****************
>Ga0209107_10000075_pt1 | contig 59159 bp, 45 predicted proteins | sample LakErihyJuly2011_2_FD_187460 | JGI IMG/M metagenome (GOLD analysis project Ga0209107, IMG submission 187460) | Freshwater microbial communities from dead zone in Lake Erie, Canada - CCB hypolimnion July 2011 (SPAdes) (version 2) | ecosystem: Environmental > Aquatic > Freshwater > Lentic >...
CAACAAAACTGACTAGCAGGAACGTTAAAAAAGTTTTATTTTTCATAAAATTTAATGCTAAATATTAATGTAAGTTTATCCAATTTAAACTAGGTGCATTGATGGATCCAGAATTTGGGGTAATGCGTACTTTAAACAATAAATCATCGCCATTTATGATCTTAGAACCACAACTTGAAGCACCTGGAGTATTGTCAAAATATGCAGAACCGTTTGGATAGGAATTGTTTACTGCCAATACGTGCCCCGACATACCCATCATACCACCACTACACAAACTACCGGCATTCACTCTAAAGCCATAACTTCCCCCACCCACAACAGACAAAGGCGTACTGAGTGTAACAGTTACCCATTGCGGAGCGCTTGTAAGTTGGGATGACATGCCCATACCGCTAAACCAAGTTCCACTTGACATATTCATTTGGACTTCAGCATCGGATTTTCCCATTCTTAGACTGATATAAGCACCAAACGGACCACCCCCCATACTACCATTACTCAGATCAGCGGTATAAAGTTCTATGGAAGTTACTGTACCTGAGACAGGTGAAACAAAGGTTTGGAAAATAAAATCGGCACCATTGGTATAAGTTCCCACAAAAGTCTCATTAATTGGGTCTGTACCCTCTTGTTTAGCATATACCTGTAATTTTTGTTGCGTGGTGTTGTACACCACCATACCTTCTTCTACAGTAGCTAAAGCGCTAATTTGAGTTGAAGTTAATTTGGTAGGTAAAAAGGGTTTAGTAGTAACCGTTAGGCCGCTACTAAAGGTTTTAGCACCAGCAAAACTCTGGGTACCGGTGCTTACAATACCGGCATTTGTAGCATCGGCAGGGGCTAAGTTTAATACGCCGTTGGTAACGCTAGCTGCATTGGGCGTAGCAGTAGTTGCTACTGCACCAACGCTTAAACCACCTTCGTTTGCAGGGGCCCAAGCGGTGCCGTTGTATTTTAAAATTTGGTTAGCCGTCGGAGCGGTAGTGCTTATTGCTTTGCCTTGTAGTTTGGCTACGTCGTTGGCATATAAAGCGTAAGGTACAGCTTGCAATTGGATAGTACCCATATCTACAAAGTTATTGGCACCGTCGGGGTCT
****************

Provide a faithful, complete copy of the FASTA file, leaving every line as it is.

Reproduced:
>Ga0209107_10000075_pt1 | contig 59159 bp, 45 predicted proteins | sample LakErihyJuly2011_2_FD_187460 | JGI IMG/M metagenome (GOLD analysis project Ga0209107, IMG submission 187460) | Freshwater microbial communities from dead zone in Lake Erie, Canada - CCB hypolimnion July 2011 (SPAdes) (version 2) | ecosystem: Environmental > Aquatic > Freshwater > Lentic >...
CAACAAAACTGACTAGCAGGAACGTTAAAAAAGTTTTATTTTTCATAAAATTTAATGCTAAATATTAATGTAAGTTTATCCAATTTAAACTAGGTGCATTGATGGATCCAGAATTTGGGGTAATGCGTACTTTAAACAATAAATCATCGCCATTTATGATCTTAGAACCACAACTTGAAGCACCTGGAGTATTGTCAAAATATGCAGAACCGTTTGGATAGGAATTGTTTACTGCCAATACGTGCCCCGACATACCCATCATACCACCACTACACAAACTACCGGCATTCACTCTAAAGCCATAACTTCCCCCACCCACAACAGACAAAGGCGTACTGAGTGTAACAGTTACCCATTGCGGAGCGCTTGTAAGTTGGGATGACATGCCCATACCGCTAAACCAAGTTCCACTTGACATATTCATTTGGACTTCAGCATCGGATTTTCCCATTCTTAGACTGATATAAGCACCAAACGGACCACCCCCCATACTACCATTACTCAGATCAGCGGTATAAAGTTCTATGGAAGTTACTGTACCTGAGACAGGTGAAACAAAGGTTTGGAAAATAAAATCGGCACCATTGGTATAAGTTCCCACAAAAGTCTCATTAATTGGGTCTGTACCCTCTTGTTTAGCATATACCTGTAATTTTTGTTGCGTGGTGTTGTACACCACCATACCTTCTTCTACAGTAGCTAAAGCGCTAATTTGAGTTGAAGTTAATTTGGTAGGTAAAAAGGGTTTAGTAGTAACCGTTAGGCCGCTACTAAAGGTTTTAGCACCAGCAAAACTCTGGGTACCGGTGCTTACAATACCGGCATTTGTAGCATCGGCAGGGGCTAAGTTTAATACGCCGTTGGTAACGCTAGCTGCATTGGGCGTAGCAGTAGTTGCTACTGCACCAACGCTTAAACCACCTTCGTTTGCAGGGGCCCAAGCGGTGCCGTTGTATTTTAAAATTTGGTTAGCCGTCGGAGCGGTAGTGCTTATTGCTTTGCCTTGTAGTTTGGCTACGTCGTTGGCATATAAAGCGTAAGGTACAGCTTGCAATTGGATAGTACCCATATCTACAAAGTTATTGGCACCGTCGGGGTCT